If you need a script to interview candidates, you probably shouldn’t be interviewing anyone. An interview is a back-and-forth conversation between two people with equal power in the hiring equation.

You don’t need a script. Lay out the history of the role – is it new? Was there someone in the job who left or got promoted? What will the person in this job be doing and why does it matter? 

Here’s a simple truth every recruiter knows: you learn much more about a person through the questions they ask you than through their answers to done-to-death questions from an interview script.


At the end of the interview, tell the candidate what the rest of the process looks like. “I’ll be done with this round of interviews on Friday; early next week I’ll be in touch. The next step would be to meet my director, Jerri.” 

If there are steps after that, lay them out. Make it your highest priority to get back to candidates after interviews, even if just to say “sorry for the delay; I’ll have an update tomorrow.”

Your timeline is not the only timeline that matters. 

Don’t ask any question you wouldn’t want to be asked yourself

Don’t ask candidates where they see themselves in five years because, really, who cares? Did any of us see ourselves three years into a pandemic, five years ago? Don’t ask them what their last boss would say about them (especially given that bad bosses are the number one reason people quit their jobs). Talk about their background, your background, the company and the role. That’s plenty.

Don’t ask insulting questions like, “What’s your greatest weakness?” or “Why should we hire you?” These dreadful, outdated questions have no place in a modern business conversation.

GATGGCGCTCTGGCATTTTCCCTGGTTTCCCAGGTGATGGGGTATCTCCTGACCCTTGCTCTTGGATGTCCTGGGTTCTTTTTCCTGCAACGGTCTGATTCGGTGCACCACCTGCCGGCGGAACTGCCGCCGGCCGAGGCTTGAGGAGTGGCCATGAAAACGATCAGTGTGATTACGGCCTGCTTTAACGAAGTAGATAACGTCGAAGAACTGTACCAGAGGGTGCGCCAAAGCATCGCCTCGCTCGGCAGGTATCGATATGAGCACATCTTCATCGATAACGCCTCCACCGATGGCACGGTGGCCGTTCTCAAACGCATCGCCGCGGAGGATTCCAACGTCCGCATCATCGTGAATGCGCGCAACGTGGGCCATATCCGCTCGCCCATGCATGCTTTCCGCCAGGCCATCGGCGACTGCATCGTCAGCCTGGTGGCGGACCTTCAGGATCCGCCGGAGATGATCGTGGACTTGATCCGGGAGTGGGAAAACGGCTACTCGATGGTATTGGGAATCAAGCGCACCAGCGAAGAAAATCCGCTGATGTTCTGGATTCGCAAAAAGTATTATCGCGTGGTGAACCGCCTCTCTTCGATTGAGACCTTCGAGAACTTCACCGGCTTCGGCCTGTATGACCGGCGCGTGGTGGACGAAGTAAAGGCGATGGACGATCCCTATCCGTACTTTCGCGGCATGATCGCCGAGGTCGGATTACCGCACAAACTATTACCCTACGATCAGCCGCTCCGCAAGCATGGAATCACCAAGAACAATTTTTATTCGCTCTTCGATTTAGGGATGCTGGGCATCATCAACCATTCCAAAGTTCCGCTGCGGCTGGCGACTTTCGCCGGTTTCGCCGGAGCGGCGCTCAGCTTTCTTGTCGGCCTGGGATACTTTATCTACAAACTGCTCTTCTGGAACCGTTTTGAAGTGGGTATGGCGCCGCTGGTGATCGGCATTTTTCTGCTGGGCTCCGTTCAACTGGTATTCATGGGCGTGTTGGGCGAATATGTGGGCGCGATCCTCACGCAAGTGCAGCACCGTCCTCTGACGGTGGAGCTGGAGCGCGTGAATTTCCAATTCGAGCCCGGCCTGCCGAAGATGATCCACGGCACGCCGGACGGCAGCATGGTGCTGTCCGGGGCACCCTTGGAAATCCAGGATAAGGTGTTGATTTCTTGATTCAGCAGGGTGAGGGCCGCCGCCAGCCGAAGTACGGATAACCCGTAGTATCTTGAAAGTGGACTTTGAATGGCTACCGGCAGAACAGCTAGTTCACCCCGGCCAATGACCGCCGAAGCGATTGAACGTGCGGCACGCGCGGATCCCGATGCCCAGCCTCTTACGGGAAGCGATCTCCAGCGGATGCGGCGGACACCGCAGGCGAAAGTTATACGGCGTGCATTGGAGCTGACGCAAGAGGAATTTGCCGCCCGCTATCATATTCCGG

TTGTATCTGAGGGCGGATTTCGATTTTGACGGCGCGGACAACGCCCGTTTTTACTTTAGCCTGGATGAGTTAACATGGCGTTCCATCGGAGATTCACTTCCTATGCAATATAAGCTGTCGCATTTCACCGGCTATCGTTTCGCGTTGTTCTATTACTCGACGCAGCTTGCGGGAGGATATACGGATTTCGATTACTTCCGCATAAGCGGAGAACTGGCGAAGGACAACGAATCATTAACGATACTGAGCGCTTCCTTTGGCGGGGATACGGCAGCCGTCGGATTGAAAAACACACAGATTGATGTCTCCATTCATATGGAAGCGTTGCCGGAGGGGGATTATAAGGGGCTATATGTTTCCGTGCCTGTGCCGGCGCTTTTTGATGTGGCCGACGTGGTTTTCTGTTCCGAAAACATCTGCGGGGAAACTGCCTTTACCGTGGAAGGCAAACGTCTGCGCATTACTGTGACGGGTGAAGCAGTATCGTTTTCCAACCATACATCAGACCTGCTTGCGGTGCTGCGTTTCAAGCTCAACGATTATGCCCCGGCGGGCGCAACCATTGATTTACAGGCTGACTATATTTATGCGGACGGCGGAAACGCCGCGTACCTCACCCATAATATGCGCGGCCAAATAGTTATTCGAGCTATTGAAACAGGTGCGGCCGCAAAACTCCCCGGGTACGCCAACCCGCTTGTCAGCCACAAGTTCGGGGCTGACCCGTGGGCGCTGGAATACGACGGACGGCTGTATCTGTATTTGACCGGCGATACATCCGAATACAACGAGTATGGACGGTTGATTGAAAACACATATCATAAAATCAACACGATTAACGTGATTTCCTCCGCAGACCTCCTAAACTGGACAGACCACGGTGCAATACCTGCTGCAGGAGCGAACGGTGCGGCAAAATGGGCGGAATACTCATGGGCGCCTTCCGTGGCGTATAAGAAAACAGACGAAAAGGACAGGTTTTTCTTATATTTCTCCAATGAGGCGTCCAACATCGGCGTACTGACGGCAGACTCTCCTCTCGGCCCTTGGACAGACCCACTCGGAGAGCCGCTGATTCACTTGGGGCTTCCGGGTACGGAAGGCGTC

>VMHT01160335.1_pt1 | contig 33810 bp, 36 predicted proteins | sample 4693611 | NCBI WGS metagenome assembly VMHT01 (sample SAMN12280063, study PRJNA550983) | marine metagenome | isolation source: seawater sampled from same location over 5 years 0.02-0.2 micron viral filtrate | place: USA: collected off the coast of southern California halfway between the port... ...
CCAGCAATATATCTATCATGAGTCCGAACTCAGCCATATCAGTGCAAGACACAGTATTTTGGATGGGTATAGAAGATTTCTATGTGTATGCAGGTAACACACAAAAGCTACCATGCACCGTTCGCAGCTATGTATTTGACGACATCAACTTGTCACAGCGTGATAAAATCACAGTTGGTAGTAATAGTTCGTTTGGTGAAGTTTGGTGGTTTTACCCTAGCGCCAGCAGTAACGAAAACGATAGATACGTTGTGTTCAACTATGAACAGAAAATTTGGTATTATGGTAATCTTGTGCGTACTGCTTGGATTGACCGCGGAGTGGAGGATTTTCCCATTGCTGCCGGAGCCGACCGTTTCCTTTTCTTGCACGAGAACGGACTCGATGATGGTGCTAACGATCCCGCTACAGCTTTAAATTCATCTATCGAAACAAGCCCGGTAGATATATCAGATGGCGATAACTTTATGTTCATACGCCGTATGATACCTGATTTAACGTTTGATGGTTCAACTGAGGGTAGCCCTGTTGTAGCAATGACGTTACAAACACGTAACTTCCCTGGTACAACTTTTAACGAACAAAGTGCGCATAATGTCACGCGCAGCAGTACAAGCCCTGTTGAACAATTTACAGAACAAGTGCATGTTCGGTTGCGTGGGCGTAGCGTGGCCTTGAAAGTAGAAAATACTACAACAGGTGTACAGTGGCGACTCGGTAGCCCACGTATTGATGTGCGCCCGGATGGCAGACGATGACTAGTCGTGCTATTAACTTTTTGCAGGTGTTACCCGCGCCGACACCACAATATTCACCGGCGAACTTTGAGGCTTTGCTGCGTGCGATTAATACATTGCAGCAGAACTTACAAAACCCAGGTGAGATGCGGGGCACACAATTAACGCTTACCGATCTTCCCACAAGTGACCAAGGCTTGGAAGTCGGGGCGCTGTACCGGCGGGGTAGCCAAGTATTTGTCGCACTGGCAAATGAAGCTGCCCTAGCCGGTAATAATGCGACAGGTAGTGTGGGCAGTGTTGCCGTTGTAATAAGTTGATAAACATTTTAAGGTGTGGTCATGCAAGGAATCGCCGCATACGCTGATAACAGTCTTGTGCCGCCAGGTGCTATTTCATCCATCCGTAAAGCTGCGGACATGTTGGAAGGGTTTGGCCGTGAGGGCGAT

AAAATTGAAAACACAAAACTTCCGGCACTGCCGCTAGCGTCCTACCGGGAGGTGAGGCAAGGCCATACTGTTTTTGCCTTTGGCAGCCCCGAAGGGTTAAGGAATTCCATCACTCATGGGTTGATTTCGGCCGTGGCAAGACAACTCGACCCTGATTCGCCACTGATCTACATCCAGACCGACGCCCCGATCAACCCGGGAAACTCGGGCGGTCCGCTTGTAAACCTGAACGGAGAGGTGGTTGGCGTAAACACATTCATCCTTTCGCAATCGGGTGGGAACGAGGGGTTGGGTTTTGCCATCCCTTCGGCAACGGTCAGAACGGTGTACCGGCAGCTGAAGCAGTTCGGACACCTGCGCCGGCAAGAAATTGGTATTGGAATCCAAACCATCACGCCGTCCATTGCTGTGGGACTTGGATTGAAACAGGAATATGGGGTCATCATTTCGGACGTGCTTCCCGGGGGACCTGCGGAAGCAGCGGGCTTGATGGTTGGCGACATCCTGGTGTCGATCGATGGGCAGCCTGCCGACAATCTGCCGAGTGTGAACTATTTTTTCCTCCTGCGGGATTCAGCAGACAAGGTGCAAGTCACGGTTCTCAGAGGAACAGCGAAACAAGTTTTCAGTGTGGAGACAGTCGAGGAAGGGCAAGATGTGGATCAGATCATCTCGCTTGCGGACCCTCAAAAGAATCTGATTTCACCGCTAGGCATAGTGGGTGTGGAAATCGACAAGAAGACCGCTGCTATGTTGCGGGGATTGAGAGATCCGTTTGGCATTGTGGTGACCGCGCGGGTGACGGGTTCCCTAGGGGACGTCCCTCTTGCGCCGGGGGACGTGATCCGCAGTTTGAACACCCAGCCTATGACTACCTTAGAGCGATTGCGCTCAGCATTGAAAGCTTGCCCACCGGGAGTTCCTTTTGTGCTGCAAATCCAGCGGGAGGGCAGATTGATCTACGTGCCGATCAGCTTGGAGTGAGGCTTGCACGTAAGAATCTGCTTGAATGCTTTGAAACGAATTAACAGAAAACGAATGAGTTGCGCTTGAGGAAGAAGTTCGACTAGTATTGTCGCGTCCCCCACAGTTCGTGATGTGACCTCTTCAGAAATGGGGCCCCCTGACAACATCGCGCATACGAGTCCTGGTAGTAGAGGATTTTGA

Sell by listening

Because interviewing is stressful, many interviewers talk too much during interviews. Your principal job is to listen. Let the candidate ask you questions about the role, the challenges, the technology and the team. 

You’ll sell more effectively by listening to candidates than by blathering on about what a great company it is to work for. A great culture, like beauty, is in the eye of the beholder!

Being ‘human’ is the key to great interviews

Assume that just as you have other candidates to meet, each candidate has other companies to talk to. The names of those other employers are none of your business, so don’t ask. 

Talk about the work and your challenges through 2023 and into next year. Talk about what’s meaty and impactful about the job and why a smart person with other options would want the assignment. 

If you interview candidates primarily to screen people out of the pipeline, you’re doing it wrong. 

No one praises the procurement department for considering 100 vendors before choosing the right one. They get praised for finding the most suitable vendor and getting them on board. 

Recruiting is about inviting people into the fold, not looking for reasons to reject them. Your job as a recruiter or interviewer is to get candidates interested and keep them that way.

It isn’t hard to do and the benefits are huge. You just have to shift your mindset back to “human.”  

Liz Ryan is the CEO and Founder of Human Workplace, a coaching and consulting firm whose mission is to reinvent work for people, and the world’s most widely-read career and workplace culture authority.